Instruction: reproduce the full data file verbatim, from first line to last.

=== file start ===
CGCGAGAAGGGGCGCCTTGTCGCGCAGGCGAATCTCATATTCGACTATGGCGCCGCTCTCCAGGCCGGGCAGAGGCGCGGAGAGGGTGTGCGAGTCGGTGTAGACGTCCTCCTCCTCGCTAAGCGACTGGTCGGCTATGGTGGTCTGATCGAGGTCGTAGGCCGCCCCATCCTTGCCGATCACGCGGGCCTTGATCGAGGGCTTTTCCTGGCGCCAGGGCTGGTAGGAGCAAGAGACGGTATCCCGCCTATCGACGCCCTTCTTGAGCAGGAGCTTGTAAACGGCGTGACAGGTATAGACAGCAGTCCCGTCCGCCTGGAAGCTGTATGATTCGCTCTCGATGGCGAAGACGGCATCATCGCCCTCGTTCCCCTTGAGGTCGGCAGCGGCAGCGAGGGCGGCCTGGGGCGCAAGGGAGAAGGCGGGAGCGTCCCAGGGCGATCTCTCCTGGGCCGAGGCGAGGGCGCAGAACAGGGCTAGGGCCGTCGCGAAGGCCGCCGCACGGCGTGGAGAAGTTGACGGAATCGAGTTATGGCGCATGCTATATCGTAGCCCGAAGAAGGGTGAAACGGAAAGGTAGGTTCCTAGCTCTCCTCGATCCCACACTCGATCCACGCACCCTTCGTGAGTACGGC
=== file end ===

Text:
CGCGAGAAGGGGCGCCTTGTCGCGCAGGCGAATCTCATATTCGACTATGGCGCCGCTCTCCAGGCCGGGCAGAGGCGCGGAGAGGGTGTGCGAGTCGGTGTAGACGTCCTCCTCCTCGCTAAGCGACTGGTCGGCTATGGTGGTCTGATCGAGGTCGTAGGCCGCCCCATCCTTGCCGATCACGCGGGCCTTGATCGAGGGCTTTTCCTGGCGCCAGGGCTGGTAGGAGCAAGAGACGGTATCCCGCCTATCGACGCCCTTCTTGAGCAGGAGCTTGTAAACGGCGTGACAGGTATAGACAGCAGTCCCGTCCGCCTGGAAGCTGTATGATTCGCTCTCGATGGCGAAGACGGCATCATCGCCCTCGTTCCCCTTGAGGTCGGCAGCGGCAGCGAGGGCGGCCTGGGGCGCAAGGGAGAAGGCGGGAGCGTCCCAGGGCGATCTCTCCTGGGCCGAGGCGAGGGCGCAGAACAGGGCTAGGGCCGTCGCGAAGGCCGCCGCACGGCGTGGAGAAGTTGACGGAATCGAGTTATGGCGCATGCTATATCGTAGCCCGAAGAAGGGTGAAACGGAAAGGTAGGTTCCTAGCTCTCCTCGATCCCACACTCGATCCACGCACCCTTCGTGAGTACGGC